[DAVID] It reminds you of Lonesome Dove. Did you know that Larry McMurtry wrote his story of Lonesome Dove - his fictional story - around this actual occurrence?

[SFX—LONESOME DOVE] “They, they say you carried your friend 3000 miles just to bury him. Is that true”(Cecilia decides when to cut out of this clip)

That was a clip from Lonesome Dove, a four-part television miniseries which was an adaptation of Larry McMurtry’s 1985 Novel by the same name. Originally airing in 1989, it was a hit with audiences and critics alike, garnering two Golden Globes and seven Emmy Awards. In fact, as David attests, it’s still a fan favorite.


Now David recites a poem he says we can all relate to, and it’s called Commutin’.

[DAVID] There's nothing like the feeling that you get down deep inside, when you trot out in the morning, and you've hired out to ride, and your mount's enthusiastic. The air is crisp and new, and there's lively conversations going on amongst the crew. There’s some bridle crickets chirping, jingle bobs tap out of tune. On one side, the sun is rising, and ahead there sits the moon. Shadows high trod there beside you, elongated keeping pace, reassuring you ain't hobbled by restrictive time or space. Up ahead, the boss is posting to the same beat as the song. It's then the realization hits you - you're right where you belong. It's then you start appreciating you're on trails where few have trod, and you wonder how you ever doubted if there really is a God. Top of the ridge, the boss reins in, so we gather up around - it's from here he'll call the circle, so we step off to the ground, loosen up our latego, 'air our ponies back, rearrange again our blankets, and realign our kack. We mount back up to get dropped off, check to see who's on each side. You're glad that you're a cowboy, and you feel a twinge of pride. You eat breakfast by the Coleman, hurry 'round to beat the sun. You've 11 miles behind you, but it's here the work's begun. Now, in town, when folks must travel to their workplace every day, it's said that they're commuting to their job to earn their pay. They choke in crazy traffic jams, fight for seats on bus or train, it's a wonder that this ritual doesn't drive them all insane. But we too commute to work, I guess, as the job at hand dictates; but we commune while we're commuting, and what a difference that makes.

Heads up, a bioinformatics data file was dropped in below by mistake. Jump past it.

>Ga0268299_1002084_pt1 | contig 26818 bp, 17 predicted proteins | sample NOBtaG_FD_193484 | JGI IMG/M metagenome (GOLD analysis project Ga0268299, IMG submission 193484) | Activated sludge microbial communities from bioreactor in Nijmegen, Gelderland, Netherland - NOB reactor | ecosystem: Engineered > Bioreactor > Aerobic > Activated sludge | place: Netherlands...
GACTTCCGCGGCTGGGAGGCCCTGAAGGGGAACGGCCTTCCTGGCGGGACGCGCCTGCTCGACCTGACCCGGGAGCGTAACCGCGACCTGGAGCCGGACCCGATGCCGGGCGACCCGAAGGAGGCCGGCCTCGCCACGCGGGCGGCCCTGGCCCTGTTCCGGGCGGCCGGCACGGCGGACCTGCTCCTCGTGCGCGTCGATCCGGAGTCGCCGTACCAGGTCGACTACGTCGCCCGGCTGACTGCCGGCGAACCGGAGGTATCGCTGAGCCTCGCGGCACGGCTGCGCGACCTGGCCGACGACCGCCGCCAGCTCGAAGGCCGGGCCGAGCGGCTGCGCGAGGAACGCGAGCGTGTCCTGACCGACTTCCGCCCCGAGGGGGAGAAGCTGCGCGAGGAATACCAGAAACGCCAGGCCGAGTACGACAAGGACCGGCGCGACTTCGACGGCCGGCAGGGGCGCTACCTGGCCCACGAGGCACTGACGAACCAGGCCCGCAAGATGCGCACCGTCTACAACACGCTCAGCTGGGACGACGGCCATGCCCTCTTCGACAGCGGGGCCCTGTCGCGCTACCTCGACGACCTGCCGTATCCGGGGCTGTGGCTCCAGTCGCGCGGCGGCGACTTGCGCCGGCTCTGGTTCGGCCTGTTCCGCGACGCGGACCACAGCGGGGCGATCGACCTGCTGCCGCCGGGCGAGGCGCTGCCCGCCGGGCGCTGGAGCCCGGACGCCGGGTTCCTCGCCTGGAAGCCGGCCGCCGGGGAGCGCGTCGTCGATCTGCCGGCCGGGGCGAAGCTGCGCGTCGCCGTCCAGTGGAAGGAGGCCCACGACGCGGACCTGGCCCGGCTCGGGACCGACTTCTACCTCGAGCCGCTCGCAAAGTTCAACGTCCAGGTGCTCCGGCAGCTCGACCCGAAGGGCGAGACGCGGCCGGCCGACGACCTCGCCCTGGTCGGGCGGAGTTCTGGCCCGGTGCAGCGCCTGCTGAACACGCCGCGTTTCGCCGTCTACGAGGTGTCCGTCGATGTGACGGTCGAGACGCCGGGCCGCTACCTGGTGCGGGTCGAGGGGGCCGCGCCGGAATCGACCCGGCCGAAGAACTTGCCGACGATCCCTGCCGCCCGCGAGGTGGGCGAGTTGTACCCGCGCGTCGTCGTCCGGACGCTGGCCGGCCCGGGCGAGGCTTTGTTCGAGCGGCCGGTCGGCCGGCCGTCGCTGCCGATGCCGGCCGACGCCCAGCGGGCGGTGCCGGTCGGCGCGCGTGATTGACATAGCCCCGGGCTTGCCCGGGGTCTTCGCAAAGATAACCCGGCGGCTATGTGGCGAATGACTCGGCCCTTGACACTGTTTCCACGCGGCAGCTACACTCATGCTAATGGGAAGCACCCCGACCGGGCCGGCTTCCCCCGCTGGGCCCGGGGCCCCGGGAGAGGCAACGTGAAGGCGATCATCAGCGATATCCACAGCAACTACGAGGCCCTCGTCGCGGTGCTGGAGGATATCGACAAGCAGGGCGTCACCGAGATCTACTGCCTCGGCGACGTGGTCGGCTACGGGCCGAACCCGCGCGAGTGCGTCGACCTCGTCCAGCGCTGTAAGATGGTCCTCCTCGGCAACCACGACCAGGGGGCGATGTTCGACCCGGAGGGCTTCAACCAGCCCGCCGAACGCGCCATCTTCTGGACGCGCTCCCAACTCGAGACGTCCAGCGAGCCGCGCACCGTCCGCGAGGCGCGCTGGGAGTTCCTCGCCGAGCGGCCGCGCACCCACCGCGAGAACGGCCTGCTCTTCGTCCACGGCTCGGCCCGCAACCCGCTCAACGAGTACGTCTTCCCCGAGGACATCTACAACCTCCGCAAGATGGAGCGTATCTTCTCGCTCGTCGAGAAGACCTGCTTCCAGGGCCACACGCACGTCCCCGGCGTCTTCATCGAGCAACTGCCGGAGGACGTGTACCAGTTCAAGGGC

From Texas Parks and Wildlife…this is Under the Texas Sky …a podcast about nature…and people… and the connection they share…I’m Cecilia Nasti.

David Owens is the Assistant Park Superintendent at Lake Mineral Wells State Park & Trailway. He’s also the park’s Interpreter and on occasion a Cowboy Poet and singer. David is entertaining park visitors with cowboy wisdom and wit. He’s about to recite a poem called “Story With a Moral.” He warns his audience as we should warn you, this poem is not for the squeamish.

[DAVID] First of all, y'all ate earlier, didn't you? Everybody's okay? 'Cause this one - you know, I wouldn't want to be eating during this particular poem.